ef37a wrote:There is it seems a degree of "snobbery" in the church organ world?
Just a bit! I have some fabulous old books on the development and building of pipe organs, and you can almost feel the sneering coming off the pages!
The company developed a pipe organ system that used electric action.
Yes, it became a very popular upgrade in the mid-60s when transistors allowed clever logic control systems to be incorporated. In fact the British console company SSL actually started out in 1969 making electric control systems for pipe organs (the first mixing console didn't come along until nearly ten years later):https://www.solidstatelogic.com/about/history
The system was/is however not liked by the purists who insist that only "tracker" action is the real and proper way for an organ to "speak" .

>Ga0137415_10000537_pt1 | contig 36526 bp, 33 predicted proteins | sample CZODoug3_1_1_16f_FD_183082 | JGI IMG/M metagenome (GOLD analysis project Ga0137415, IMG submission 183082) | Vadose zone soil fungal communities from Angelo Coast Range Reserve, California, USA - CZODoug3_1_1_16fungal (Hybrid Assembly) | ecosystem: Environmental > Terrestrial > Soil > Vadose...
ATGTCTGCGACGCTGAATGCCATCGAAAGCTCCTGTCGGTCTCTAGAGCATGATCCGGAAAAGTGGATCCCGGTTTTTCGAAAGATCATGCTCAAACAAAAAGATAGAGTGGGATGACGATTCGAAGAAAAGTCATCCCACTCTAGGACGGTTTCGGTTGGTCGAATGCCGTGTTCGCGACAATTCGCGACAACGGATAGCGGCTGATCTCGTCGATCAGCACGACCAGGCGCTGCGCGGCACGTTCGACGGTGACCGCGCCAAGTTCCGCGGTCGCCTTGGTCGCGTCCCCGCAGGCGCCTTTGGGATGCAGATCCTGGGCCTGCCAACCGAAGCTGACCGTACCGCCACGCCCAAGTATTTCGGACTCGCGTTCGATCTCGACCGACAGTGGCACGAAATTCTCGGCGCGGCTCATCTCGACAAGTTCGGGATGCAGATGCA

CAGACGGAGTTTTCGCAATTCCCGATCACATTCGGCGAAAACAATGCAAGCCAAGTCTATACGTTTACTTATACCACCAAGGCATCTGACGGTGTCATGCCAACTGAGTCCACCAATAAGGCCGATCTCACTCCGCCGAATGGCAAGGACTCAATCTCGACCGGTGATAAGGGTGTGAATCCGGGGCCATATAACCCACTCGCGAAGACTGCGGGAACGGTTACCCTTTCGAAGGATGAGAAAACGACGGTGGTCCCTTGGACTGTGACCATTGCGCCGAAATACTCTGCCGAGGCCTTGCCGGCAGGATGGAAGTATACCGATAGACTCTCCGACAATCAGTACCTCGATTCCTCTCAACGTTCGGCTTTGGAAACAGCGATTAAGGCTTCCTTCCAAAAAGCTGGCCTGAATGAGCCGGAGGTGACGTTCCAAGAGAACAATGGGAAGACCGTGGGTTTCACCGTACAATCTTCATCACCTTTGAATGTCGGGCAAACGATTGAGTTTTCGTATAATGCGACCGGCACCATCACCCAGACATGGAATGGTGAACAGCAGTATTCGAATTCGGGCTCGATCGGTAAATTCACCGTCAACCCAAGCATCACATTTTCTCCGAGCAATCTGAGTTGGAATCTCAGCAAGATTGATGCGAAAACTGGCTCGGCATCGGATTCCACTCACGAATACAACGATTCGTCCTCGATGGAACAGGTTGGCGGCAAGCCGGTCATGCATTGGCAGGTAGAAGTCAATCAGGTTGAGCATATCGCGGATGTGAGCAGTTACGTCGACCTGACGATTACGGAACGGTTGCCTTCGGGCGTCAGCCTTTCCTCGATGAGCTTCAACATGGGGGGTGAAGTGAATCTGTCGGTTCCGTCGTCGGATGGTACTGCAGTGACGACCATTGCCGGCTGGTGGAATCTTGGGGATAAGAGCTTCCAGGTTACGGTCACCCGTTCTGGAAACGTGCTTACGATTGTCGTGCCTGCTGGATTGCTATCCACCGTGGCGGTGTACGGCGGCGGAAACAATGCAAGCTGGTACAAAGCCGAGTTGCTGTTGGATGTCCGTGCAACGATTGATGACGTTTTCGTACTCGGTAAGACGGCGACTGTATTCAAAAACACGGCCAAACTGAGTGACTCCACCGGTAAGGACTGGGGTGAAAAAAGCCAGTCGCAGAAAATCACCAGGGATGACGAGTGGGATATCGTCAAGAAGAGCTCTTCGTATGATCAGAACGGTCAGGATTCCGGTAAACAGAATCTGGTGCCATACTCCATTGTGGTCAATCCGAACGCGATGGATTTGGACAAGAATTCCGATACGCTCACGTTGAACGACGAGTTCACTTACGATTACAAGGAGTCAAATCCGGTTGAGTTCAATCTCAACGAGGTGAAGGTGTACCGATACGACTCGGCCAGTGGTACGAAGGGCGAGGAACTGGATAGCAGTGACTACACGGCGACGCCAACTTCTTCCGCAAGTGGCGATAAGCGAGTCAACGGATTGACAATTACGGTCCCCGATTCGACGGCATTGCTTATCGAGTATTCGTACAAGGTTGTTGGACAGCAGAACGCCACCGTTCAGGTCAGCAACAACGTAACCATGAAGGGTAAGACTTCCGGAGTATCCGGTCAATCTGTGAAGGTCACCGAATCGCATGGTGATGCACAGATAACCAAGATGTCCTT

There is a movement within the organ world that claims the direct tracker system allows the player to 'feel' how and when the valves open and thus provides some degree of dynamic performance control vaguely akin to that of a piano. However, I remain rather unconvinced myself, and a study of the nature of the mechanics involves makes the claimed touch-response highly unlikely in all but the smallest of instruments... but I'm not a concert-standard organist so what do I know?!
He would have LOVED a modern keyboard at home and the now fabulous repro quality we can get for really silly money these days.
Absolutely! The quality of the free Hauptwerk pipe organ is astonishing, and the paid-for options are quite stunning! The practice (electronic) church organ I have here came from a chap in Blackpool who replaced it with a Hauptwerk-based theatre-organ system using a bespoke three-manual console that he was building himself, with the outer console casing, pedalboard and bench coming from a derelict and redundant cinema organ near Bradford. It filled his back bedroom, but sounded amazing!